Texas Plains Pests: Migratory Bollworms Remain an Uncertainty

Trap with Bollworm - Corn Earworm - CEW moths. Photo: Gus Lorenz, Extension Entomologist, University of Arkansas, Division of Ag

General Status

Very little has changed over the past week in weather or pest status with crops, mites, and aphids only getting ‘hotter.’ A change in the weather during crunch time and peak water use for so many of our fields would give a great aid, if the rain would come gently. Some of our neighbors from not too far away received some of that damaging wind and hail that devastated already hard fought over fields.

Meanwhile, we are still expecting the arrival of the migratory bollworm population that may or may not arrive and may or may not be an issue when they get here. If cotton continues on its rapid crash into absolute cut-out that it is currently on, there might not be much to feed on except tough bolls or late corn.

Cotton

This week our scouting program cotton ranged in stage from absolute cut-out of 3.5 NAWF (nodes above white flower) or less back to 6.2 NAWF with most fields hovering around 4 NAWF.

The rapidity that many of the later fields are racing from 7 NAWF down to 4 or less, undoubtedly a factor of the heat and irrigation capacity, are leaving many plants with a limited plant structure and fruiting sites to set is a concern. Yet the percentage of fruit set remains relatively good.

These plants are holding and converting as many squares to bolls as we can possibly expect.

In our cotton, we had no economic pest issues this week. We did find a few bollworm eggs in areas not near late corn or sorghum, a few scattered Lygus, cotton aphids are in most fields at light levels, and spider mites (two-spotted only) are not an uncommon find.

We continue to recommend diligence in scouting all Bt technologies for bollworms, but as our moth trap numbers elude us, no major migration of bollworms has started yet. The few bollworms we are currently dealing with are moving from older corn, and so far, they vastly prefer to find the later corn currently early in ear development.

There remains a notable beneficial population in our cotton, targeting the aphids primarily for now, that could prove helpful if the bollworms arrive in time to damage this cotton crop.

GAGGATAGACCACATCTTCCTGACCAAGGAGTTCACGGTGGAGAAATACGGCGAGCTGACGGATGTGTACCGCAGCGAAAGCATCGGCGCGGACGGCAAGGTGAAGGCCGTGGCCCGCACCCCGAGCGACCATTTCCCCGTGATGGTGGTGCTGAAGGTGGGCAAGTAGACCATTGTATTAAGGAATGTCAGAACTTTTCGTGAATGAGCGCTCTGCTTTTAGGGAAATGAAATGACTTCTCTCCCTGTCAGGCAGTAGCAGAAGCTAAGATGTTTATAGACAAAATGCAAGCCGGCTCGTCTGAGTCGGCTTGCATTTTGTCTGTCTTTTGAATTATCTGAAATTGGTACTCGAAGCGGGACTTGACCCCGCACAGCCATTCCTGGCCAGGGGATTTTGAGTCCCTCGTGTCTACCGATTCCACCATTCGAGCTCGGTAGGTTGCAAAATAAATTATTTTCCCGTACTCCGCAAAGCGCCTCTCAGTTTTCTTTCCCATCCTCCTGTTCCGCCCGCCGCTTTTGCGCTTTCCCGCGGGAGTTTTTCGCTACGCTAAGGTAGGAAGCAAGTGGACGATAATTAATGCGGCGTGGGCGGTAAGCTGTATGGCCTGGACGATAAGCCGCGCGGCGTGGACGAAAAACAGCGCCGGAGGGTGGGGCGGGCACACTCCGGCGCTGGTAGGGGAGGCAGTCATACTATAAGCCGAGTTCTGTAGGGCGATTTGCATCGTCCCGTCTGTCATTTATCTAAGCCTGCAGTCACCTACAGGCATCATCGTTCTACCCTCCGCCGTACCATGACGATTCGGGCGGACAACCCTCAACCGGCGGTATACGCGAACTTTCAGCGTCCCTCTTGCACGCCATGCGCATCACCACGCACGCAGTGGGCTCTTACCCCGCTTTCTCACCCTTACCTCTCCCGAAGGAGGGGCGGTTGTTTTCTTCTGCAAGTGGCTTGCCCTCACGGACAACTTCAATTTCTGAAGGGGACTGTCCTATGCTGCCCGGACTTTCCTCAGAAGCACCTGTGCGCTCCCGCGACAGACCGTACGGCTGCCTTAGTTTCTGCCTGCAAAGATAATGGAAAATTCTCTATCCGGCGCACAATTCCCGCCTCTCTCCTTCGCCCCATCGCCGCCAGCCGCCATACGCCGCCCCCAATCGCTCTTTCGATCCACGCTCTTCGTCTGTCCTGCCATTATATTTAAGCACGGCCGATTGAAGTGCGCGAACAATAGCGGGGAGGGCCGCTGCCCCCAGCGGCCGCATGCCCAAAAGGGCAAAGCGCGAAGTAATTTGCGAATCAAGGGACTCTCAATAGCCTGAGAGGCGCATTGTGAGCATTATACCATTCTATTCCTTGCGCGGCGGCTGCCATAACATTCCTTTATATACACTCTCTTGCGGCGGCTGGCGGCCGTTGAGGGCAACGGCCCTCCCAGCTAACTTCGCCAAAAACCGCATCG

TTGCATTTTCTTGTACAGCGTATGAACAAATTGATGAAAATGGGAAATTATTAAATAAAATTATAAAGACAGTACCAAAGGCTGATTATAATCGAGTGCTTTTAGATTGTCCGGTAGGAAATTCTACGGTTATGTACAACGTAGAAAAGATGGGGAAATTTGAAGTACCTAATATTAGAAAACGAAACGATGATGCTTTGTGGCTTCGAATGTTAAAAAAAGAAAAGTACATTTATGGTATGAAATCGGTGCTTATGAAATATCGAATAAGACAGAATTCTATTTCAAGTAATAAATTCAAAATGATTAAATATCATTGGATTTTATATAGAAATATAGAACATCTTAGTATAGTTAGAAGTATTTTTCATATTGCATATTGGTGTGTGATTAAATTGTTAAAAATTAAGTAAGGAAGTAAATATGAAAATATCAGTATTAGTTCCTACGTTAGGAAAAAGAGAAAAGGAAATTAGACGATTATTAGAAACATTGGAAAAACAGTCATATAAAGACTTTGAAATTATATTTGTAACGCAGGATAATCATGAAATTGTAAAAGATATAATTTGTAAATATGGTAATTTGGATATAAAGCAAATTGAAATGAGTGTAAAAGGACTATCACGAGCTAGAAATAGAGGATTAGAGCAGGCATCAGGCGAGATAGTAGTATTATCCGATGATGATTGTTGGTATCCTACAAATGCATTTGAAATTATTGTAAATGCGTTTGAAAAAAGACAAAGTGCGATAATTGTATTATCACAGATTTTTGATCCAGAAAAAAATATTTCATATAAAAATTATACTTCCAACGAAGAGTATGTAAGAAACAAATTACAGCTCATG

Corn

Our program corn ranged in stage from VX to full dent this week with most of the first late planted fields tasseling and pollenating this week. Control of the BGM (Banks grass mite), which had increased rapidly in the heat despite good mite predators, in our older corn is adequate to good. BGMs are now increasing in most of our younger corn shortly after tassel stage and we are watching them closely.

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In our fields (of any crop) we have not seen any of the red mites to date that are causing issues north of Amarillo, but they are in the area on a wide range of hosts including lawns and trees. Crop diseases are sub-economic and seem steady in most fields. We found a few more ears damaged by western bean cutworm, but those were the only signs of any ear feeder other than bollworms or corn ear worms.

Many of our older corn fields are experiencing a rapid and slightly premature dry down. While some sections of particular fields are at this time mysteriously ahead of other sections, we have been digging roots looking for a cause. All of the fields we have noted drying down prematurely in late dent stage all have shallow roots.

According to Dr. Jourdan Bell, Agronomist District 1, this was likely caused by the cool and wet May that allowed the corn to draw moisture from near the soil surface. Now the plants do not have the depth of root needed to keep pace with these extreme temperatures over this extended period of time and premature dry down is the result. Just how much this is likely to impact yield is debatable, but some light grain weights and some lodging potential are distinct possibilities.

Sorghum

In our program sorghum fields the stage ranged from V9 to dough. The sugarcane aphid (SCA) remains the pest of note by far this week. Control looks adequate to superb in fields already treated for SCA. The pattern remains that the aphid slightly increases in population while infested fields are in the whorl stage, then increases rapidly once boot stage and later are reached. In most cases, fields were not at 50% bloom before the aphid reached economic levels.

There remain some very early fields in the area now at late dough, nearing black line that seem to have escaped any heavy damage or infestation, but these are the exception. 100% of our May or later planted sorghum seems to be following the SCA pattern.

BGMs remain a concern for most of our sorghum fields. Thus far, we have only treated for the SCA and a hefty population of predators have shifted to the BGM holding them from getting out of control.

We do have sorghum in bloom which is at risk for the sorghum midge. Our highest population only reached 0.22 midge per head. Headworms, of any species, are also a rarity in sorghum so far. Our highest headworm population was 0.2 small worms per head.


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